PEN eNews 2(1) June 2012
eNews is a monthly e-newsletter shared with the global PEN Community and created to help dietitians position themselves as leaders in evidence-based nutrition practice. In addition, users of the PEN System will find articles on the new evidence, resources and features available and how to maximize one's use of PEN.
What is your image?
Professional image, that is. With the growth and expansion of electronic communications, we have seen people with diverse backgrounds, develop their authority as a nutrition “expert”. In the last few months, there has been media interest in raspberry ketones, using gluten free diets for weight loss, and the first Global Food Revolution Day. As the most credible source for evidence-based nutrition information, dietitians need to be a part of these “conversations”, wherever they happen.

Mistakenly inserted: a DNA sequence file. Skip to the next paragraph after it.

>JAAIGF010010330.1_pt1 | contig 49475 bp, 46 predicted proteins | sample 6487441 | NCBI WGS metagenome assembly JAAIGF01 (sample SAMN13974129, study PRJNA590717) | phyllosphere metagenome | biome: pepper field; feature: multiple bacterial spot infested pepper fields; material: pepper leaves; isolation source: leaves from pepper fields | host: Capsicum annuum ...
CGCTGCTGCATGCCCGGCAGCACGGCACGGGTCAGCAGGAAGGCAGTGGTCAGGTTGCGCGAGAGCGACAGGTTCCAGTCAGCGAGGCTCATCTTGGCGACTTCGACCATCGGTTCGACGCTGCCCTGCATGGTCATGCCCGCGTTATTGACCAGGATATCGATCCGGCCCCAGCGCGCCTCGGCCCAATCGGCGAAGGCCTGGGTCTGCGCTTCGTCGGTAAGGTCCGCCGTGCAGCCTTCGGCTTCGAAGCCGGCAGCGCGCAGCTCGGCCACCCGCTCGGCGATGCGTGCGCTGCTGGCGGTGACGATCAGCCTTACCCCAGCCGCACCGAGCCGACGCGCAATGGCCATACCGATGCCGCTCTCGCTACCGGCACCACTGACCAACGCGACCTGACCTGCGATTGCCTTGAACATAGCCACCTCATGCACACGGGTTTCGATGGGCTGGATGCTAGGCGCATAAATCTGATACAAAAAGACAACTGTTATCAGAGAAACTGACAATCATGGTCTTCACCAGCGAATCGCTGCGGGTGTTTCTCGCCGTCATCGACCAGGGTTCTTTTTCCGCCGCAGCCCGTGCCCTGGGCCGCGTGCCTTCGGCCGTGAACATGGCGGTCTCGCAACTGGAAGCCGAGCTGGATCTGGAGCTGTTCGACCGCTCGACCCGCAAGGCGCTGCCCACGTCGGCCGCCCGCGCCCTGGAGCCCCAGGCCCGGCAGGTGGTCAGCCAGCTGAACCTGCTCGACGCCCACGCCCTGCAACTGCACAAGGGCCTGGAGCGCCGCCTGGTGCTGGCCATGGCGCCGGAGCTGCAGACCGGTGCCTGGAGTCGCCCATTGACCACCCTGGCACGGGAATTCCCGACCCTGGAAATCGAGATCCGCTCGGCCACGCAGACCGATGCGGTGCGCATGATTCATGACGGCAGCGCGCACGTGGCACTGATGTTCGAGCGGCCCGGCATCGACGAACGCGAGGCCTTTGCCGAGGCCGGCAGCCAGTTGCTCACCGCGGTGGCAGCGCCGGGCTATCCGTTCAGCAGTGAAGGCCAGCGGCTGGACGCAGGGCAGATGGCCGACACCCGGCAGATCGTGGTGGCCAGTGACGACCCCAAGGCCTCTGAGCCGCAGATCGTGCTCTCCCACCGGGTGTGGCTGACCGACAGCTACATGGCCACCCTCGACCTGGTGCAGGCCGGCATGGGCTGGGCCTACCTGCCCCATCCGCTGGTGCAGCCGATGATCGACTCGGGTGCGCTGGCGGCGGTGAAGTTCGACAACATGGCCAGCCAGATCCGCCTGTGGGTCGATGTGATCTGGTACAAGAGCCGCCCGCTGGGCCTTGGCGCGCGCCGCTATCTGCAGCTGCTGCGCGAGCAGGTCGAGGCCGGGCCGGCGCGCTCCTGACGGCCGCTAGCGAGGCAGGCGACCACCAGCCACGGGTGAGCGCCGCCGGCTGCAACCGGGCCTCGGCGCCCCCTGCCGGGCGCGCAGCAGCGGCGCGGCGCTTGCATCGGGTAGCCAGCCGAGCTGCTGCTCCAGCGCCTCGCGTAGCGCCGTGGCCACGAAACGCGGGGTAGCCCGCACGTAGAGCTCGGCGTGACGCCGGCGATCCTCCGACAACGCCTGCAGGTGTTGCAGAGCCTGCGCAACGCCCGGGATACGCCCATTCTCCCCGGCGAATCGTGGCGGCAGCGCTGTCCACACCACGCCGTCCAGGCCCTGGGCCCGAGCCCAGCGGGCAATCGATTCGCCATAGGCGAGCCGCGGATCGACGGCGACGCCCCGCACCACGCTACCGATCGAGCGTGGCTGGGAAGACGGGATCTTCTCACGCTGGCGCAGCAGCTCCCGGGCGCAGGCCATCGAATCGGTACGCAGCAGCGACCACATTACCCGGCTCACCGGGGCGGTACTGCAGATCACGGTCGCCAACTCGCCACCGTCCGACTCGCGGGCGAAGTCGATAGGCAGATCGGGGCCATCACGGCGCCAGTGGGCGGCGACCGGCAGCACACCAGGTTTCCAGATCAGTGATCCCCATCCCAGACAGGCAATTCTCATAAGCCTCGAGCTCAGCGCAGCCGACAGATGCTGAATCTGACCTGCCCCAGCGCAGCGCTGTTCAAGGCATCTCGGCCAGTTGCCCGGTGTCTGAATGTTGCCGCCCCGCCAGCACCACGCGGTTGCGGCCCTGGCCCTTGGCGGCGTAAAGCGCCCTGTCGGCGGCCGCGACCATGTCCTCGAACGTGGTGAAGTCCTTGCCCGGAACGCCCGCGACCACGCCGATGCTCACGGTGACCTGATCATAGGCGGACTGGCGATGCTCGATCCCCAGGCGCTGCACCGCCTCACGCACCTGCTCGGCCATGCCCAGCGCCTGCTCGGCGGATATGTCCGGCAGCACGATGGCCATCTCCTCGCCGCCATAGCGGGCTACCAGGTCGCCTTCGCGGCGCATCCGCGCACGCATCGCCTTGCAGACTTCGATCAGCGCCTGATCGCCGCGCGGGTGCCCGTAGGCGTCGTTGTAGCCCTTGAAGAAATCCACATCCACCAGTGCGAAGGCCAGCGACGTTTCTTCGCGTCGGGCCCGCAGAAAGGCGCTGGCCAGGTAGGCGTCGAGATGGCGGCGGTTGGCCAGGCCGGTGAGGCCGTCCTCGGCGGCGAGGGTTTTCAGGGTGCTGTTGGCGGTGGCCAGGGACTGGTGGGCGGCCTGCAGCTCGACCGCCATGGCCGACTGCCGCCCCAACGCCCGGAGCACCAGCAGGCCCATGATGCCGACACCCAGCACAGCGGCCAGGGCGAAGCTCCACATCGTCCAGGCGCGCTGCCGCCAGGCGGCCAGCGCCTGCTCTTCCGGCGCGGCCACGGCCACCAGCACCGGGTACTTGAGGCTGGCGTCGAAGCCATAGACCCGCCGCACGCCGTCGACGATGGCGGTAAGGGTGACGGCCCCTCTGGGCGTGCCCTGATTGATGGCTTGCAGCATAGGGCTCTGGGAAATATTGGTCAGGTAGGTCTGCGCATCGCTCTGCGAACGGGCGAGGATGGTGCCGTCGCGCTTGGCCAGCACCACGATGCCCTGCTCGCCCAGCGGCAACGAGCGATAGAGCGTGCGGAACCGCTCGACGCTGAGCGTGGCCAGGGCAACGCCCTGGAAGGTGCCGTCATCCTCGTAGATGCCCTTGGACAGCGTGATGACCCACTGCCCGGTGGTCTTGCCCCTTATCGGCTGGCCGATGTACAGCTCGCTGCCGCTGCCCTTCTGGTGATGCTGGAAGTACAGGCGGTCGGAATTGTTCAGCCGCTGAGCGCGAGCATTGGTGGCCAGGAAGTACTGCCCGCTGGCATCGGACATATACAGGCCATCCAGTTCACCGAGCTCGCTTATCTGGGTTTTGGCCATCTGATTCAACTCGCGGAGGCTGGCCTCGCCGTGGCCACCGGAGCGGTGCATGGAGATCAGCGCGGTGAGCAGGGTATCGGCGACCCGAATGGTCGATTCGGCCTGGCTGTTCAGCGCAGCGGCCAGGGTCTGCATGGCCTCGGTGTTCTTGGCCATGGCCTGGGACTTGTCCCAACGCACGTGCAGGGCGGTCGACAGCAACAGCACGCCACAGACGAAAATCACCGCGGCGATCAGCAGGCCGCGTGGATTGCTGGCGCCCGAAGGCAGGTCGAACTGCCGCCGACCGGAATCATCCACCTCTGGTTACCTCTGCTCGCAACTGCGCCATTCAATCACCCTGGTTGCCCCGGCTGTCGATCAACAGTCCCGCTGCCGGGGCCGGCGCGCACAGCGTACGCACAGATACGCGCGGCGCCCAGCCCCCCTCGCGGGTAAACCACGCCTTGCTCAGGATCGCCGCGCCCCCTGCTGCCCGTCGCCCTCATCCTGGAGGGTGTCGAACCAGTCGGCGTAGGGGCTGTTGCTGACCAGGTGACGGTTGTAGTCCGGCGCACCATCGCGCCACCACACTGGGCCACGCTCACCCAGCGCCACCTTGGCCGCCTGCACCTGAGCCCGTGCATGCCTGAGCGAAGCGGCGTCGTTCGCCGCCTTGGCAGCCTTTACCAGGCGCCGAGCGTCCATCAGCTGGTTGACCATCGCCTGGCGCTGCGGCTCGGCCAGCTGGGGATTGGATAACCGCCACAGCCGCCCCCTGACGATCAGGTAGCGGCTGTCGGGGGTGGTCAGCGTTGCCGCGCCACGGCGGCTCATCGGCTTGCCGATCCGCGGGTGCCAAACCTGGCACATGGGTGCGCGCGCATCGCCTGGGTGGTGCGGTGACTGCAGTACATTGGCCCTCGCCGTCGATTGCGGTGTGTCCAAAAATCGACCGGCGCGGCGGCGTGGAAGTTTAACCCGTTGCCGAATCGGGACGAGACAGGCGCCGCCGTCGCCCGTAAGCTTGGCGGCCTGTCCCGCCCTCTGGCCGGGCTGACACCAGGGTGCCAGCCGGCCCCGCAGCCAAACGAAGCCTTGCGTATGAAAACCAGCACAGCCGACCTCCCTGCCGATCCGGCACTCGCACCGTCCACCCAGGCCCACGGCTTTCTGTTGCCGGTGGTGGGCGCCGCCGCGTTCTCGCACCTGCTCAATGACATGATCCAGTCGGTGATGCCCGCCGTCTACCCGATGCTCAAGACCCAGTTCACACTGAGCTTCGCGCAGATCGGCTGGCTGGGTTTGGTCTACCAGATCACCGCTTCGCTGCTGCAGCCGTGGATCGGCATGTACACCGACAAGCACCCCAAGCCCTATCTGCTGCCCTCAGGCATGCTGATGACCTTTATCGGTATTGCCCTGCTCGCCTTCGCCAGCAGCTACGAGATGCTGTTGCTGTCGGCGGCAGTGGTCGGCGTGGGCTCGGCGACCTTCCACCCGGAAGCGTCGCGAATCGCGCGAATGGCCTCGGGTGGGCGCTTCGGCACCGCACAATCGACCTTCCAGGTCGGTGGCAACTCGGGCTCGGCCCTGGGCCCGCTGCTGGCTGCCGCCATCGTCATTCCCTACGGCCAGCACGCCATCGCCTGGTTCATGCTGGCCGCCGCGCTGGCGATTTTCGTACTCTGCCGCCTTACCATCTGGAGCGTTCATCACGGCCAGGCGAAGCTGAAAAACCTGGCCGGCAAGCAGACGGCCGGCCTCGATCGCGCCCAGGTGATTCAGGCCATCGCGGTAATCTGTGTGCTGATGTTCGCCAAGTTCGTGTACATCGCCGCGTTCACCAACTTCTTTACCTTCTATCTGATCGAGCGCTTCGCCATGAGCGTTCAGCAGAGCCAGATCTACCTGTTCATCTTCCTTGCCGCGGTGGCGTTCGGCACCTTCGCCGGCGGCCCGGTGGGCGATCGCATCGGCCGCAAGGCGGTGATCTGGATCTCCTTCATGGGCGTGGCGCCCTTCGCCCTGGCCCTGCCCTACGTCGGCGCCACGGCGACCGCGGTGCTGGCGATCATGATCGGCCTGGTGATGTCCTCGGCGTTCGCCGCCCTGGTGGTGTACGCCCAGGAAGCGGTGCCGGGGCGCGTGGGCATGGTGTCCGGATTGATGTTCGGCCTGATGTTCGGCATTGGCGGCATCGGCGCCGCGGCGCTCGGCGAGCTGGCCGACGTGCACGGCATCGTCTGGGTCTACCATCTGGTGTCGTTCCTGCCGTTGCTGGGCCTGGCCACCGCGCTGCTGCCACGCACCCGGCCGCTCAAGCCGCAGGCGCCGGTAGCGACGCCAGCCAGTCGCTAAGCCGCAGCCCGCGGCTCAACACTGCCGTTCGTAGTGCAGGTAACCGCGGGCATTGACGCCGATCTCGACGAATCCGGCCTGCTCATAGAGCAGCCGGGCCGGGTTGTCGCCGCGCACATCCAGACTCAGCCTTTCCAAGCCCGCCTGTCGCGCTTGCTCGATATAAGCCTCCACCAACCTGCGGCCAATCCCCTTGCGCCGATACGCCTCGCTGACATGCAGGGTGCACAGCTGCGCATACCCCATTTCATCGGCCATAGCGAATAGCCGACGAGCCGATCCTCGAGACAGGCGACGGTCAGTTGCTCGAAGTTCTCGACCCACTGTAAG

Dietitians are leaders in promoting health through food and nutrition. How do we as dietitians differentiate ourselves as the go-to-profession for answers on nutrition-related questions? How do we help separate fact from fiction? If we agree or disagree with something, what is the evidence or critical thought that contributes to our opinion? These are questions that we need to ponder as they are related to our professional image. We have a PEN cloud that highlights key attributes of what we are about. How about you - what is your cloud? How do you differentiate yourself?